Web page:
Tennessee has since enjoyed steady student growth and watched its national rankings rise, but the transition hasn’t been pain-free. Pushback on its heavy-handed turnaround district led leaders to widen school improvement strategies. They also ordered new academic standards due to political backlash over the Common Core (though the revised standards are still basically grounded in Common Core).

A major issue now is whether the next governor and legislature will retain Tennessee’s across-the-board system of accountability for students, teachers, schools and districts. Snafus and outright failures with TNReady, the new standardized test that serves as the lynchpin, have prompted some calls to make the assessment just a diagnostic tool or scrap it altogether. Haslam and his leadership team have stood firm.

“We as Tennesseans made the right call — the tough call — on the policies we’ve pursued,” Education Commissioner Candice McQueen told Chalkbeat recently. “Nearly every other state has compromised in some way on some of these core foundational components of policy work, and we have not.”

The State Collaborative on Reforming Education, an advocacy group that works closely with Tennessee’s Department of Education, is a co-host of Tuesday’s forum. Known as SCORE, the group has sought to shape the election-year conversation with priorities that include teacher quality, improving literacy, and developing school leaders — all outgrowths of learnings during Tennessee’s Race to the Top era.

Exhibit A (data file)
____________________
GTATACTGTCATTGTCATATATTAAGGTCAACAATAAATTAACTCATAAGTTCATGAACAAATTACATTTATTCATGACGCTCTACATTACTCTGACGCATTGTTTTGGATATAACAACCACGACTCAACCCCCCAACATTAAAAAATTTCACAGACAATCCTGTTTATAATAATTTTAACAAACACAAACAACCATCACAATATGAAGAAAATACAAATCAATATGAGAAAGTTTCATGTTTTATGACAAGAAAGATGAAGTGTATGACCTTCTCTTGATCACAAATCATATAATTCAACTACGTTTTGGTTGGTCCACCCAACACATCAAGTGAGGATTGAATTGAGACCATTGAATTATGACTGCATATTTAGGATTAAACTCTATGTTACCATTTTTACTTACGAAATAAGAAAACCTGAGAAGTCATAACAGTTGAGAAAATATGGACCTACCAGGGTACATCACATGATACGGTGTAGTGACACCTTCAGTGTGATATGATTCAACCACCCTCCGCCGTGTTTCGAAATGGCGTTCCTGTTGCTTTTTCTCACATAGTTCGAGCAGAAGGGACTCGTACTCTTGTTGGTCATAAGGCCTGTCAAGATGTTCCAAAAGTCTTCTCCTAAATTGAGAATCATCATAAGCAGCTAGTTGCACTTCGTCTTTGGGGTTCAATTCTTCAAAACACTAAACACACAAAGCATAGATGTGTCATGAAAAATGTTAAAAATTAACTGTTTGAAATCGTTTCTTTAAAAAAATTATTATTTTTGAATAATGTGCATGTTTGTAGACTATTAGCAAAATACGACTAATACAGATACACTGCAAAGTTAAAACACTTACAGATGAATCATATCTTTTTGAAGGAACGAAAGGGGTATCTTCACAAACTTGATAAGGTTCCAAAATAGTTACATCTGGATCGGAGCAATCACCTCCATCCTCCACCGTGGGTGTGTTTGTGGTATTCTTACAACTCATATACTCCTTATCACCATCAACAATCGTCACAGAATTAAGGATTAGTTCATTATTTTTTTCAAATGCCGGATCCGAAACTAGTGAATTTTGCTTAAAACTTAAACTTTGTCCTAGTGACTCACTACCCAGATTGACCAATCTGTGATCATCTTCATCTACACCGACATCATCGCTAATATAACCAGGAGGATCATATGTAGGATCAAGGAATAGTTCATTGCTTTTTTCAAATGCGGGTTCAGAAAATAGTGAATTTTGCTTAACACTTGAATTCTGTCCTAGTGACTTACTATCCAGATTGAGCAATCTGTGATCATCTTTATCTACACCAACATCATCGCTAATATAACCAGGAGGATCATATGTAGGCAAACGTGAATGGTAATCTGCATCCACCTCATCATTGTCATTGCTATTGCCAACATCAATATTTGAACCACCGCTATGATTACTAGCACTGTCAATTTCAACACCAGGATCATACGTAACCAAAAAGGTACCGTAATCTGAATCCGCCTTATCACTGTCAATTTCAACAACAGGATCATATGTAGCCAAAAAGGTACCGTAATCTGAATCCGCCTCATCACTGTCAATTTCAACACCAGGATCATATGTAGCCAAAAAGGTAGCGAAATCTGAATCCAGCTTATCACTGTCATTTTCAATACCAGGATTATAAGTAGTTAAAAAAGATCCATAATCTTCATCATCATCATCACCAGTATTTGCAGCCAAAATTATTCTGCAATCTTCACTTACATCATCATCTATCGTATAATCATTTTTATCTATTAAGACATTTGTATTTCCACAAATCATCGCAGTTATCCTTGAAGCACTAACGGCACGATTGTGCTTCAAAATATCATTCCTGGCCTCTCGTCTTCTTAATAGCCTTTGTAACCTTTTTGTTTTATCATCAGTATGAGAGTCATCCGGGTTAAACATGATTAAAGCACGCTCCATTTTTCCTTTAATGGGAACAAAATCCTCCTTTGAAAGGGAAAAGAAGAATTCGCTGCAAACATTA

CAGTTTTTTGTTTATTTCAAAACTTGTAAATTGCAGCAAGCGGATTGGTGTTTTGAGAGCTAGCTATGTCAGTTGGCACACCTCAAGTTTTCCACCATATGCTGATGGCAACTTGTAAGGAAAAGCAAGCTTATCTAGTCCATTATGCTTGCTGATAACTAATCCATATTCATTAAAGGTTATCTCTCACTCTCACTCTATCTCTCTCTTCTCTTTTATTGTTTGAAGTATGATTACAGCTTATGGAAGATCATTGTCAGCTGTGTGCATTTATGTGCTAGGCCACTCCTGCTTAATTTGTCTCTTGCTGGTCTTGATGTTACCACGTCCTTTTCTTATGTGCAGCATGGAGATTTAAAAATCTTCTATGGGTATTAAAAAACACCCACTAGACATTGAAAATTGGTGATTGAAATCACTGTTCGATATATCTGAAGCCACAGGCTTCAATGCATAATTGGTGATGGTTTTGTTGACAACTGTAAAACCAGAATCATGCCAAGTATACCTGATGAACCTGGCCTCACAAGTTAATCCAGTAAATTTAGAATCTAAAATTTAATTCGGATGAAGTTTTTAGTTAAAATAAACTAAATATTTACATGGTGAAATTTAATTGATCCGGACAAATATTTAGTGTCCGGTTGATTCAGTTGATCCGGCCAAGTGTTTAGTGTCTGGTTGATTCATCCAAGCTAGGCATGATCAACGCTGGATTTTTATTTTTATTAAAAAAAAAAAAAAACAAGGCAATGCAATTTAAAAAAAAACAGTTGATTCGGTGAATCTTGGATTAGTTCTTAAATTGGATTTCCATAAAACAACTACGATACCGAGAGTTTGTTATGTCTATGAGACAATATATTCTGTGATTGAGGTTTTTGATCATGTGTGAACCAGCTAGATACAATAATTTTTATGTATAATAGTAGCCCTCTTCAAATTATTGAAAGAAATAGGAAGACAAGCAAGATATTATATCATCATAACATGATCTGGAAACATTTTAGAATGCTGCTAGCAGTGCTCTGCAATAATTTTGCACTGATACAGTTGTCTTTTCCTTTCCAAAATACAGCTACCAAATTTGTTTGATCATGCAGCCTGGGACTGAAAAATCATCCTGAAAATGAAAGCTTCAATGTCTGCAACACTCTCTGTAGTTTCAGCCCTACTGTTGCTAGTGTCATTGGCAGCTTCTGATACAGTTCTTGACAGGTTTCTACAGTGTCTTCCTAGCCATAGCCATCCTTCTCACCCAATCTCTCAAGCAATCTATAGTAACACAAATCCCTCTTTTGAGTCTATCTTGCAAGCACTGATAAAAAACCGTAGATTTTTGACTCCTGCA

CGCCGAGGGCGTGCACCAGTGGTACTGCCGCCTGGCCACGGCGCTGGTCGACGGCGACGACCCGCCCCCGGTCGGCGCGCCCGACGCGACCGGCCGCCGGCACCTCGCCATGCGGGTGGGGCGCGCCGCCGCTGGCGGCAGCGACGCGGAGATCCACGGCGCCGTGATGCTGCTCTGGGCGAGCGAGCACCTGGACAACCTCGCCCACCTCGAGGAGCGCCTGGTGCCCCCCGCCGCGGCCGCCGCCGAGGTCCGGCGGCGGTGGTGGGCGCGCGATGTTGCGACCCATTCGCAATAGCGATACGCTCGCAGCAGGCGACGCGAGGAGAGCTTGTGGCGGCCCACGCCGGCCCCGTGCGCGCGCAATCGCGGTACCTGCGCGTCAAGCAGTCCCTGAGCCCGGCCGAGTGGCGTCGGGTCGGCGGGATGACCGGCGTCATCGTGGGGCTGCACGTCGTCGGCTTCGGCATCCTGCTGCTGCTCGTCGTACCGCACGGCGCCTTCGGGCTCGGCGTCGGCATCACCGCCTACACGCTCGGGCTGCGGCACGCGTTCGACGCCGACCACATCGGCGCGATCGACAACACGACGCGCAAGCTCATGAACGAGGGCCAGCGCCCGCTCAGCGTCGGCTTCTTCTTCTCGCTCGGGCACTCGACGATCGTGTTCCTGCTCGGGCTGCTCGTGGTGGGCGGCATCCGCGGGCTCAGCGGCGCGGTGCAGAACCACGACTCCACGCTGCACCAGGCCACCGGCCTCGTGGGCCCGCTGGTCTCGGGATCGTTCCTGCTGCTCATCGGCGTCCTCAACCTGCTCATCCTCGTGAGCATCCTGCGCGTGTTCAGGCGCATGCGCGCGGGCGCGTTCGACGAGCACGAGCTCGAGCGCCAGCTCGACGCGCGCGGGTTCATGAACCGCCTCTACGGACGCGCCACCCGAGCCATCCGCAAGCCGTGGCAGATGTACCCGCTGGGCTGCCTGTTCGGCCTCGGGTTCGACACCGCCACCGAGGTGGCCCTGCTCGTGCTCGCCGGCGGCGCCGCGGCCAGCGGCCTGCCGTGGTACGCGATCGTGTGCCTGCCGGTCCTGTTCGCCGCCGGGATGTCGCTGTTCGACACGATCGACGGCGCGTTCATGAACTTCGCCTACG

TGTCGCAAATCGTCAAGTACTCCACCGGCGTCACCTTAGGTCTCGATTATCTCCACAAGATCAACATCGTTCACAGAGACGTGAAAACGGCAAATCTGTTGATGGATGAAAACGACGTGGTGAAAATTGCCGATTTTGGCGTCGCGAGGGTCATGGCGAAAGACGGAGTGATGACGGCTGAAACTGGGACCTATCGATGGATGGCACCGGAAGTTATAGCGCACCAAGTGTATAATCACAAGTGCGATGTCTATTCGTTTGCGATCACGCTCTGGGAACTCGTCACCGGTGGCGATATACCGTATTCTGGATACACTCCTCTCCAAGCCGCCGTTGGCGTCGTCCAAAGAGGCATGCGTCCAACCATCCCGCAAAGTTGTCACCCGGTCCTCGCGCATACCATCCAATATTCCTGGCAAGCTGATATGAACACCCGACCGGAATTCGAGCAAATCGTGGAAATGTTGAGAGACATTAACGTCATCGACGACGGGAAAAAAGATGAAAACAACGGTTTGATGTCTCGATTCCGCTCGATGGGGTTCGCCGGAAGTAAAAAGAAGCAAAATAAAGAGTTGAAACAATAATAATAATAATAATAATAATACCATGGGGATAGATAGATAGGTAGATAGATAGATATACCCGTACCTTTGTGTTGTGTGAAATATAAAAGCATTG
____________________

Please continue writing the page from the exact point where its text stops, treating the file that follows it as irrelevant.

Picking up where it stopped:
SCORE President David Mansouri said the goal is to maintain the momentum of historic gains in student achievement from the last decade. “The next administration’s education policy decisions will be crucial in determining whether Tennessee students continue to progress faster than students in other states and whether they graduate ready for postsecondary success,” he said Monday.

The one-hour forum will delve into a range of issues. College and career readiness, education equity, and school funding will be among the topics broached before each candidate is allowed a one-minute closing statement, according to David Plazas, a Tennessean editor who will help moderate the discussion.